From fish and meat exporters to touring musicians and artists, from supermarkets supplying Northern Ireland to lorry drivers in queues in Kent, from Brits who retired abroad to European spouses of Brits in Britain, those facing what the government calls “teething” problems of Brexit will find out that they are, in fact, here to stay. Livelihoods are being lost, tax revenue is taking a hit and a host of smaller practical problems – from the end of pet passports to the reintroduction of roaming charges – will cause numerous irritations.

The free trade of goods provisions apply only to goods that are actually British, not those imported to re-export. This requires onerous and bureaucratic rules of origin checks. The rule anyway signals the death of UK trading hubs where we used to be the distribution centre for the whole of Europe.

The new VAT rules, where the UK now requires continental suppliers to pay in advance just to register with the Treasury, has prompted some smaller EU businesses to choose not to bother with the UK market, leading to shortages, not just of the odd supermarket item, but of key spare parts for machine tools and vehicles. There is a clamour to simplify.

The reduced access for our police and the UK border force to the police databases on criminal records, abducted children and terrorist suspects will inevitably lead to cases where criminals enter Britain (or get away) when they would not have previously. Far from taking control of our borders, we have weakened our control of them. And we will no longer be able to use the European arrest warrant. At some point, public opinion will be rightly enraged when a particularly horrific example arises.

The government’s gratuitous refusal to continue to be part of the Erasmus student exchange scheme is already seeing student- and university-led campaigns to rejoin, as several other non-EU countries do.

And then there are those others we have shafted in the process. Take the Falklands, for example.  Their economy depends in no small part on selling fish to the EU, mostly Spain. The government – the Tory heirs to Margaret Thatcher – made no arrangement to enable them to continue to have tariff free access to the EU market. Expect them to get some public sympathy when they protest.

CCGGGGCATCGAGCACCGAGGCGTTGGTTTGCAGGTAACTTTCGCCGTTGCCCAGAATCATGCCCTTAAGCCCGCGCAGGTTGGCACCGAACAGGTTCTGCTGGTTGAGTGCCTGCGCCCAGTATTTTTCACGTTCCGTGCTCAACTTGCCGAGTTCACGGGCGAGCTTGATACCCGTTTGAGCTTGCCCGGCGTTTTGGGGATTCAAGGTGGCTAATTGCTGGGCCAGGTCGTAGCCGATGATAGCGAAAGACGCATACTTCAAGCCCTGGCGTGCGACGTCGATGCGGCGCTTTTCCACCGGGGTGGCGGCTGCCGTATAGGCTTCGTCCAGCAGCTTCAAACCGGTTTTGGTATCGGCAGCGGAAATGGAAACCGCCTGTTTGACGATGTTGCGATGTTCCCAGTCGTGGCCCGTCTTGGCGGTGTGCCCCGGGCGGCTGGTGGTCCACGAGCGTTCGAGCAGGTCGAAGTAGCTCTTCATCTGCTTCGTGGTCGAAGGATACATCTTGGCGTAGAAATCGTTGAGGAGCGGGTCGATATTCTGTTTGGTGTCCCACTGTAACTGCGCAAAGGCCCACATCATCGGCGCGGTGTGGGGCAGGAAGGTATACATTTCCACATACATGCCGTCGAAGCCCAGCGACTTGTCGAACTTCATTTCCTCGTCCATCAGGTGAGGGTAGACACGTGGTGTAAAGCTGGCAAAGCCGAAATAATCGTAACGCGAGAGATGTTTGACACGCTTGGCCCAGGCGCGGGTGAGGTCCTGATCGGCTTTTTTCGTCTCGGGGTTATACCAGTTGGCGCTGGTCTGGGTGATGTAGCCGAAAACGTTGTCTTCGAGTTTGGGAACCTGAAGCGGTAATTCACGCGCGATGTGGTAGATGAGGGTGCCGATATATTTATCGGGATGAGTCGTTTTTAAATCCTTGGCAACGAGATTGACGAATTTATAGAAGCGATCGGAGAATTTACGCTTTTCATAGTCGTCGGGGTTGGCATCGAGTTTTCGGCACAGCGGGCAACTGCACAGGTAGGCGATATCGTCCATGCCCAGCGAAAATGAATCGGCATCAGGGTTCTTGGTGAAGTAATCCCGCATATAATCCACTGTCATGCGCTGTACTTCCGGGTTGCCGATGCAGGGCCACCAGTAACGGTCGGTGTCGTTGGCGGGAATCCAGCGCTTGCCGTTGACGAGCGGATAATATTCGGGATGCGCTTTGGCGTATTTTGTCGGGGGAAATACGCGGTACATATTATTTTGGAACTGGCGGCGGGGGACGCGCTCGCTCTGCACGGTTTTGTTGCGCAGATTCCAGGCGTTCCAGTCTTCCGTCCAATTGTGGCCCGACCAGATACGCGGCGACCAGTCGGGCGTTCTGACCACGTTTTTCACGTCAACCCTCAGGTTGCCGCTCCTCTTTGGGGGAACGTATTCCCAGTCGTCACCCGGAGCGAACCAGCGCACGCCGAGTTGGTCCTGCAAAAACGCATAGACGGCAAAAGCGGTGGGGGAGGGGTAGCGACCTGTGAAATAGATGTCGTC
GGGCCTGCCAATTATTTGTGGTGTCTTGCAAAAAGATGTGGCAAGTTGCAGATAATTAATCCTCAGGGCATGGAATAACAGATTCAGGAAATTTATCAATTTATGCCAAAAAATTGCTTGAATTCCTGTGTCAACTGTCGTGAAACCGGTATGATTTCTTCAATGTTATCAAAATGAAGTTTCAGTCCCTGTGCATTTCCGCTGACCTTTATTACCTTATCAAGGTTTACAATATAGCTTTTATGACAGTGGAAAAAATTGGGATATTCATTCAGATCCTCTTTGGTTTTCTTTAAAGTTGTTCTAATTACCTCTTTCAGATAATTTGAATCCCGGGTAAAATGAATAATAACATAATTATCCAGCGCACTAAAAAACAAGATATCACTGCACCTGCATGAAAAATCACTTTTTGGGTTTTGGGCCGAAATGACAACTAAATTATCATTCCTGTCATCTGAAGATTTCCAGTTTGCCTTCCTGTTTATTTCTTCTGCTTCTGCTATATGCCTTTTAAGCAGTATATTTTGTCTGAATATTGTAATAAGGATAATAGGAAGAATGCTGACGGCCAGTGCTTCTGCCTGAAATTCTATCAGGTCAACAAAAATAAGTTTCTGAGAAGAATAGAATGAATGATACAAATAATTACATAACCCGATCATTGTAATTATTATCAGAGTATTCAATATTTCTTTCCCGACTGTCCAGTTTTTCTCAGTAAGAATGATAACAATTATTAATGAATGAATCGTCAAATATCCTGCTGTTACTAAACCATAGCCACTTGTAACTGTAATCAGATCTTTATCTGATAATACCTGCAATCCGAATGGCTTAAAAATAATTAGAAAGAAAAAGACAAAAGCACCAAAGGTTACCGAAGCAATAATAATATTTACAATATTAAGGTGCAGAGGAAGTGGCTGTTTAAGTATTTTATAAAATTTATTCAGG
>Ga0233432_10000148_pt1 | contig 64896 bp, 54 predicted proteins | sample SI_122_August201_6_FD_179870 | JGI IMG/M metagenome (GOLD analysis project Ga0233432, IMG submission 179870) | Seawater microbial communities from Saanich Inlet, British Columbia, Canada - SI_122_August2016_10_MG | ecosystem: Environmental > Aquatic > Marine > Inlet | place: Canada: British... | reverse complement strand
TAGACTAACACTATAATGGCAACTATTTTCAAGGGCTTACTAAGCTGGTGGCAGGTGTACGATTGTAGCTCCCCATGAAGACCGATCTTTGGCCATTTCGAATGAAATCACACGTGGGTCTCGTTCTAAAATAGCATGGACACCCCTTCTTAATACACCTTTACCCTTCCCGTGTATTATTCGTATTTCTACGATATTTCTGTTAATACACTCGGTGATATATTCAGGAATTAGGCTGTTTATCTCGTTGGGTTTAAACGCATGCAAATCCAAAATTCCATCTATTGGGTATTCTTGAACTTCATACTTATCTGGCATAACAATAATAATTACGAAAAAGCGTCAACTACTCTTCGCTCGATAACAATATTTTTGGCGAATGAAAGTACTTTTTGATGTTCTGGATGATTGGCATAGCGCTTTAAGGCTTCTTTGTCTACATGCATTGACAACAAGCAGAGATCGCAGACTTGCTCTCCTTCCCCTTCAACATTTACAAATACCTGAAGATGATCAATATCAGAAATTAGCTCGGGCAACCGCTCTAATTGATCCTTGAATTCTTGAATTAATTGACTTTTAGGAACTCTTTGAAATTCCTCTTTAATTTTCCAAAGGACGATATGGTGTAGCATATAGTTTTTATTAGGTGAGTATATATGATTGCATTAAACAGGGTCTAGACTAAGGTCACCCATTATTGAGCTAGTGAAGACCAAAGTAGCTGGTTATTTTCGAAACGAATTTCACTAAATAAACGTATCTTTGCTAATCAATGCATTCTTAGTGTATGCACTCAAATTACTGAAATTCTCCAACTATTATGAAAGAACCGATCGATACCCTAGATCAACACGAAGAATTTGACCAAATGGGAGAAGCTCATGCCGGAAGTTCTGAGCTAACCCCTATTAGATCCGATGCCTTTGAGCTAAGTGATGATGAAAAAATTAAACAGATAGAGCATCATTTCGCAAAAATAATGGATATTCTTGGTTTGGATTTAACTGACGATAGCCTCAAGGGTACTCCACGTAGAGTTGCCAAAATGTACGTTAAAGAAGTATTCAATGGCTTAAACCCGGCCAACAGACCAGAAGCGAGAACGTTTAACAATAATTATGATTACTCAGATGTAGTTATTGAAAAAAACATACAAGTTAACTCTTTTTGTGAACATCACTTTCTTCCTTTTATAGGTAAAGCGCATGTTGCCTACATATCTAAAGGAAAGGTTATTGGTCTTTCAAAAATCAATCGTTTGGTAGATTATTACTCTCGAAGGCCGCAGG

Those affected by all of the above are unlikely to keep quiet. They will demand repair work on the agreement or rectifying measures. Some of that is possible without rejoining the EU.

3. Labour members and voters will not let it rest.

Many Labour members continue to feel very strongly about Brexit and will continue to argue to attenuate the damage in as many specific areas as possible. The Labour Movement for Europe, Labour for a European Future, Labour for a Socialist Europe, Another Europe is Possible and other smaller pro-European groups in the party are seeing their membership grow.

The same is true beyond the party, where organisations such as the European Movement are seeing a surge in membership. They believe that Brexit was a national error, and that the very least we should do is repair some of the damage.

Any failure by the Labour leadership to take up these issues will severely disappoint a large number of members, at a time when party unity is vital. And it would anyway be a strategic blunder for Labour to keep quiet. As the consequences of Brexit visibly affect people’s lives, there will be plenty of attack lines available for Labour on Conservative incompetence, malevolence and broken promises.

Some are wary of doing such attack lines, fearing that it might upset some of the minority of Labour voters who supported Brexit. That is a miscalculation. In 2019, Labour lost more of its previous voters to the smaller ‘Remain’ parties than it did to the Tories. Of those ‘Leave’ votes that were lost by Labour, it was mostly for other reasons. And many of those who supported Brexit will not be enamoured with Johnson’s deal.

At the next general election, the bulk of the electorate will not be voting in function of their views on Brexit, but the numbers of those who do will still be significant. Failing even to challenge the most acute of the government’s failures in this regard would be a serious error.